While nothing obliged him to do so, the company owner went as far as setting up a file with the AMF, France's stock market regulator which oversees this type of transaction. Seeking the market regulator stamp is optional, but when issued, it gives guarantees to those buying tokens.

screenshot of the typo that revealed the Air Next scam

The infamous typo that brought the Air Next scam down

compta online

Raising Initial Coin Offering 

Then, on Sept. 30, the AMF issued an alert, by way of a press release, on the risks of fraud associated with the ICO, as it suspected some documents to be forgeries. A few hours before that, Air Next had just brought forward by several days the date of its tokens pre-sale.

For employees of the new company, it was a brutal wake-up call. They quickly understood that they had been duped, that they'd bet on the proverbial house of cards. On the investor side, the CEO didn't get beyond an initial fundraising of 150,000 euros. He was hoping to raise millions, but despite his failure, he didn't lose confidence. Challenged by one of his employees on Telegram, he admitted that "many documents provided were false", that "an error cost the life of this project."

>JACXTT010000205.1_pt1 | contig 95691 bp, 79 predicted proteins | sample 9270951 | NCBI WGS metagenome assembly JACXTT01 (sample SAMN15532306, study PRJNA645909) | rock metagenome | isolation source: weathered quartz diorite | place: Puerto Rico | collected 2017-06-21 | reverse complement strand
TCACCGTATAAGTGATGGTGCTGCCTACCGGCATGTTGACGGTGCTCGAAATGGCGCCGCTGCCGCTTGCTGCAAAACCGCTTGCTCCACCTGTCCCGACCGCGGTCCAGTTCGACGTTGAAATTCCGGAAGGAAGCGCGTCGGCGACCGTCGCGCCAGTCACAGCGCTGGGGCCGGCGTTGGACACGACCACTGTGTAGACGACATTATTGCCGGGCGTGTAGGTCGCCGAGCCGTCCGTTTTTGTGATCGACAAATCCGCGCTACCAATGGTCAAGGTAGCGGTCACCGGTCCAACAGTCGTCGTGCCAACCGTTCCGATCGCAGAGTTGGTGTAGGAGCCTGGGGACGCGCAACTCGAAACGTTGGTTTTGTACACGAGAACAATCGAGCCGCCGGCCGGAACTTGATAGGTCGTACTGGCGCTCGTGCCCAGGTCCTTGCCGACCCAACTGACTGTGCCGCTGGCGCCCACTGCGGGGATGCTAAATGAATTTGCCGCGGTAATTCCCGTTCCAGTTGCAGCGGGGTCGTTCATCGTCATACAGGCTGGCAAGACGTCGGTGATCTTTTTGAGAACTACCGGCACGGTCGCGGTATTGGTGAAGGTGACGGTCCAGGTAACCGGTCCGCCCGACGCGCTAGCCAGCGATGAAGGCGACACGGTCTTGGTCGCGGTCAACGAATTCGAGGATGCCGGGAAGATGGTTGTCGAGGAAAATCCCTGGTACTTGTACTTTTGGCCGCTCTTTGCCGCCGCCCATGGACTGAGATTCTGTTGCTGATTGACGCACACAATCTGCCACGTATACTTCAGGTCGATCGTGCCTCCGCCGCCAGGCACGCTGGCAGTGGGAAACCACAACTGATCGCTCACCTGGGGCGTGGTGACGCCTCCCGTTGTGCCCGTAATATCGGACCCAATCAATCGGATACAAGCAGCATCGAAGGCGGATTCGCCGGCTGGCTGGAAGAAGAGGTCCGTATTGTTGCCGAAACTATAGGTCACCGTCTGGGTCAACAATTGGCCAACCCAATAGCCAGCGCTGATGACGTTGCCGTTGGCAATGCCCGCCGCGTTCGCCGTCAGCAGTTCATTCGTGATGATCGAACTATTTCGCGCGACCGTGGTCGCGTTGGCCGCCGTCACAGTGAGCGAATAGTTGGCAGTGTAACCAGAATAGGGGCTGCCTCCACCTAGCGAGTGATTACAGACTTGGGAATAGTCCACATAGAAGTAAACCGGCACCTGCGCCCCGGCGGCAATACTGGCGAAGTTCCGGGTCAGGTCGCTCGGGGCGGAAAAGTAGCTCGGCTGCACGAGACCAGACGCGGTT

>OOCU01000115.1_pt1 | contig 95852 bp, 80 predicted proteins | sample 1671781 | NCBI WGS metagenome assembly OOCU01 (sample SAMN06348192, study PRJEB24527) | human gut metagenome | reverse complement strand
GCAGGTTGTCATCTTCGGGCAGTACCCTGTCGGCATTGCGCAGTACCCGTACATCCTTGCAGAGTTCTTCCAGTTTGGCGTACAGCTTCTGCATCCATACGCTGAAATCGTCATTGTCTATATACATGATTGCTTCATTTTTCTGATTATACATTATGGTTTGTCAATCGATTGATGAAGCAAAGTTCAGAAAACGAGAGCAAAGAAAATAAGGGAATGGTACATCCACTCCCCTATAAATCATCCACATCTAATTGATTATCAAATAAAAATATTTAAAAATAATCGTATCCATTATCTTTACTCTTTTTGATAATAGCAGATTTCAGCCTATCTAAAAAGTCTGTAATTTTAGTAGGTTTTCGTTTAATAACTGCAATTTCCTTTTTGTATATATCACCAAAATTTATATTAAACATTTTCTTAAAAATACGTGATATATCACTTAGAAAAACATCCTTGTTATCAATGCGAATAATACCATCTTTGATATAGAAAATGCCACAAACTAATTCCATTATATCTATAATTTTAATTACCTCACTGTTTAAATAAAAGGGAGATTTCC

What was the "error" he was referring to? A typo in the name of the would-be bank backing the startup. A very small one, at the bottom of the page of the false bank certificate, where the name "Edmond de Rothschild" is misspelled "Edemond".

Finding culprits 

Before the AMF's public alert, websites specializing in crypto-assets had already noted certain inconsistencies. The company had declared a share capital of 1 billion euros, which is an enormous amount. Air Next's CEO also boasted about having discovered bitcoin at a time when only a few geeks knew about cryptocurrency.

Employees and investors filed a complaint. Failing to find the general manager, Julien Leclerc — which might also be a fake name — they started looking for other culprits. They believe that if the Paris Commercial Court hadn't registered the company, no one would have been defrauded.

Beyond the handful of victims, this case is a plea for the implementation of more secure procedures, in an increasingly digital world, particularly following the pandemic. The much touted ICO market is itself a victim, and may find it hard to recover.